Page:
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The latest news and announcements from Mayor London N. Breed

San Francisco to Roll Back Select Activities in Response to Assignment to State's Red Tier

Due to a rapid increase in COVID-19 cases across the City and State, San Francisco will roll back non-essential offices and reduce capacity of gyms and fitness centers

San Francisco, CA — Mayor London N. Breed and Director of Health Dr. Grant Colfax today announced the City will adjust its reopening of businesses and activities due to the continued increase in COVID-19 cases in San Francisco, which has resulted in the State placing the City in the more restrictive Red Tier. San Francisco will temporarily roll back the reopening of all non-essential offices and will reduce the capacity of fitness centers and gyms to a maximum capacity of 10%. These changes will go into effect on Tuesday, November 17, 2020.

San Francisco is rolling back these activities in compliance with the California’s Blueprint for a Safer Economy tier assignments. San Francisco, the Bay Area, and California continue to experience a rapid and significant increase in COVID-19 cases. To adapt to the widespread rise in cases, the State has notified the counties that it is changing its reopening tier assignments. On Monday, 41 of the 58 counties will be assigned to the most restrictive Purple Tier, which prohibits many business and activities. The State has assigned San Francisco from the least restrictive Yellow Tier, where virus transmission is minimal, to the more restrictive Red Tier, where virus transmission is substantial.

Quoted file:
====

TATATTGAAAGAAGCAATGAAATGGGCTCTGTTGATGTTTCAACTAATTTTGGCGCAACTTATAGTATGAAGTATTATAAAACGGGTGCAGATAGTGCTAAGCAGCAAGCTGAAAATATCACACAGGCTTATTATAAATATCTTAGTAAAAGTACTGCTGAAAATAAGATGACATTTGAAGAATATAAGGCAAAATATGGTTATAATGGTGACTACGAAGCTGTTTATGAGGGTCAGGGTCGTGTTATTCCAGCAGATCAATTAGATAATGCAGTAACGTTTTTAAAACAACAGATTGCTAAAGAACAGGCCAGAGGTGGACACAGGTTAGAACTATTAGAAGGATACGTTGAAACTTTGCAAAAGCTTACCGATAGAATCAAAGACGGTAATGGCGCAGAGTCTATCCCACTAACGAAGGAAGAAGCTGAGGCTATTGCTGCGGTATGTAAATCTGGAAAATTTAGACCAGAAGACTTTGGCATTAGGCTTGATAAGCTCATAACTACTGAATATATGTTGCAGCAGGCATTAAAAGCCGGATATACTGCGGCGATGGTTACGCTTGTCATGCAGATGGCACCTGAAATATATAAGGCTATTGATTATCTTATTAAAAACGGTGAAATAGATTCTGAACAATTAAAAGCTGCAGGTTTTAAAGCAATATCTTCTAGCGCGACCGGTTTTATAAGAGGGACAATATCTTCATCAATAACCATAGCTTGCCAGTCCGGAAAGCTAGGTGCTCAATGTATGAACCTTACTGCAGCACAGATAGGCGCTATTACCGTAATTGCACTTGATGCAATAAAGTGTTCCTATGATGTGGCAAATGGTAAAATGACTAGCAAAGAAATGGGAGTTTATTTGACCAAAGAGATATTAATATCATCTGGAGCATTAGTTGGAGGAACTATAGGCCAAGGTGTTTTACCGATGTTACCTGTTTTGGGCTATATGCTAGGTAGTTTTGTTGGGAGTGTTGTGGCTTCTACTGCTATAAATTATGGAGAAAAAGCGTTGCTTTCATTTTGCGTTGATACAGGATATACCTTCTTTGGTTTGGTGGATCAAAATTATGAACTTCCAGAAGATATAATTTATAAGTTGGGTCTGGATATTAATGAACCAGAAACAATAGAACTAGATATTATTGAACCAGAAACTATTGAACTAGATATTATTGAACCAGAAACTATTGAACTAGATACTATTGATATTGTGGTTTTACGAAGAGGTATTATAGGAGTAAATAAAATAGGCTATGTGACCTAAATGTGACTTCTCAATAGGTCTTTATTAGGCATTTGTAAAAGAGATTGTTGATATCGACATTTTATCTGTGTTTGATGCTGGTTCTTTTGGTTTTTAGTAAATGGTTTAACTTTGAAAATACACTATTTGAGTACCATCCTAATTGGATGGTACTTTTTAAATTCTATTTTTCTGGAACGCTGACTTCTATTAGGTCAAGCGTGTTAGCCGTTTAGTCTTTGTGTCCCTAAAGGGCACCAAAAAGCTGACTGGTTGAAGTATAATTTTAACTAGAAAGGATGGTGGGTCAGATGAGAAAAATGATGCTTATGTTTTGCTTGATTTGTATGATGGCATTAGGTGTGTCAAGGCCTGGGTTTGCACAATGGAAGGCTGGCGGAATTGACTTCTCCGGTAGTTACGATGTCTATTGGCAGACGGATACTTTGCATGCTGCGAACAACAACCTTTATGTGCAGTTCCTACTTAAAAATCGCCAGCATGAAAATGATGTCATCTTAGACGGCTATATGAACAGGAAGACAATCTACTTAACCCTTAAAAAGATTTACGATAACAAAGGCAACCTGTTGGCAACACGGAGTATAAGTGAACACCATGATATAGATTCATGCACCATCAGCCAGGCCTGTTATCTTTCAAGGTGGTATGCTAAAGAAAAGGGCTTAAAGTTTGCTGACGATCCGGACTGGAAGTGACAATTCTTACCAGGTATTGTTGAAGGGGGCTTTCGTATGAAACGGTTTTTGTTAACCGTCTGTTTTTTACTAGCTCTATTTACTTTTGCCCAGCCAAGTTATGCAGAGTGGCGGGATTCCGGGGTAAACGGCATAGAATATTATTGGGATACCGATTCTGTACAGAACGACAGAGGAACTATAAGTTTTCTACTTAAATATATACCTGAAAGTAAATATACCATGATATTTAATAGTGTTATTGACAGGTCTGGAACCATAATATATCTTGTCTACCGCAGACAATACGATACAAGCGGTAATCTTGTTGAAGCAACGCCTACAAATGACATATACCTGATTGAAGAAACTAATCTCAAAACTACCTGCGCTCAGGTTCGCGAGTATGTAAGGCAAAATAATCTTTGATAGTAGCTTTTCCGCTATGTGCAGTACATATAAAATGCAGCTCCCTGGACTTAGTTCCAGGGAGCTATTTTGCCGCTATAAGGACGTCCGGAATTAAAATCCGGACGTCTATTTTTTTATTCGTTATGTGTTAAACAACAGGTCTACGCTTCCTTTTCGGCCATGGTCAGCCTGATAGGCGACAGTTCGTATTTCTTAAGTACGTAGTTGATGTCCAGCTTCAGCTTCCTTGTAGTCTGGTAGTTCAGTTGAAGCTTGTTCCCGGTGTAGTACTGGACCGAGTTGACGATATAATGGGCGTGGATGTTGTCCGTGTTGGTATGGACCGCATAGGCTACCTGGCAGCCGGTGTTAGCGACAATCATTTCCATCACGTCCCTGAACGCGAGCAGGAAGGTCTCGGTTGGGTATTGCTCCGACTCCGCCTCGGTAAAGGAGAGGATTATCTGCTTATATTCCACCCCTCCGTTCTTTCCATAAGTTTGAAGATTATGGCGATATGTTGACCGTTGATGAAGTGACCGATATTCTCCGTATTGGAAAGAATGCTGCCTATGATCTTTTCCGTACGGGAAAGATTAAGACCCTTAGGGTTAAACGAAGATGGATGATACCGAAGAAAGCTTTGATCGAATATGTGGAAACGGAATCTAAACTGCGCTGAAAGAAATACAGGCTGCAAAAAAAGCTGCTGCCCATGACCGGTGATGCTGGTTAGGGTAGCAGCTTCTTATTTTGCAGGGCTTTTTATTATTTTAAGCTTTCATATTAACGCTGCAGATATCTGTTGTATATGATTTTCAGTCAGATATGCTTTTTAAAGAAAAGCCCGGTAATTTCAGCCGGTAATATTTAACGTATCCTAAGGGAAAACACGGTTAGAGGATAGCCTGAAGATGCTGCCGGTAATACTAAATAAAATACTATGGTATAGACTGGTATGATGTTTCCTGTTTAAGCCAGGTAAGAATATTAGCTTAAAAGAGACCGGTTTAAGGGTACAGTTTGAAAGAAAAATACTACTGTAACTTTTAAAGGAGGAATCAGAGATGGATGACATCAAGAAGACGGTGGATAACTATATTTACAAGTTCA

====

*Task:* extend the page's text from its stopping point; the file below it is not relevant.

“The increased rate of new COVID-19 cases in San Francisco means that we need to make some additional adjustments to slow the spread of the virus in our community. We need to make these hard choices now so that we can save lives and keep our healthcare system from becoming overwhelmed,” said Mayor Breed. “In addition to these rollbacks, we need everyone to do their part to get COVID-19 under control, especially as we go into the holiday season. I know that people want to spend time with their family and friends this Thanksgiving, but this year we need to all stay home as much as possible, avoid unnecessary travel, and avoid gathering with people who don’t live with us. I know it’s difficult, but it’s an important step we can each take to stay safe and protect the health of our entire community.”

The rolling back of certain businesses and activities is required by the State now that San Francisco has been assigned to the Red Tier. Due to its deliberate and strategic approach to reopening, San Francisco had only reopened a small number of activities allowed in the Orange Tier and only these activities are required to roll back. Non-essential offices which had been opened to 25% capacity on October 27th will need to close, and fitness centers will need to reduce their capacity to 10%, down from 25% capacity.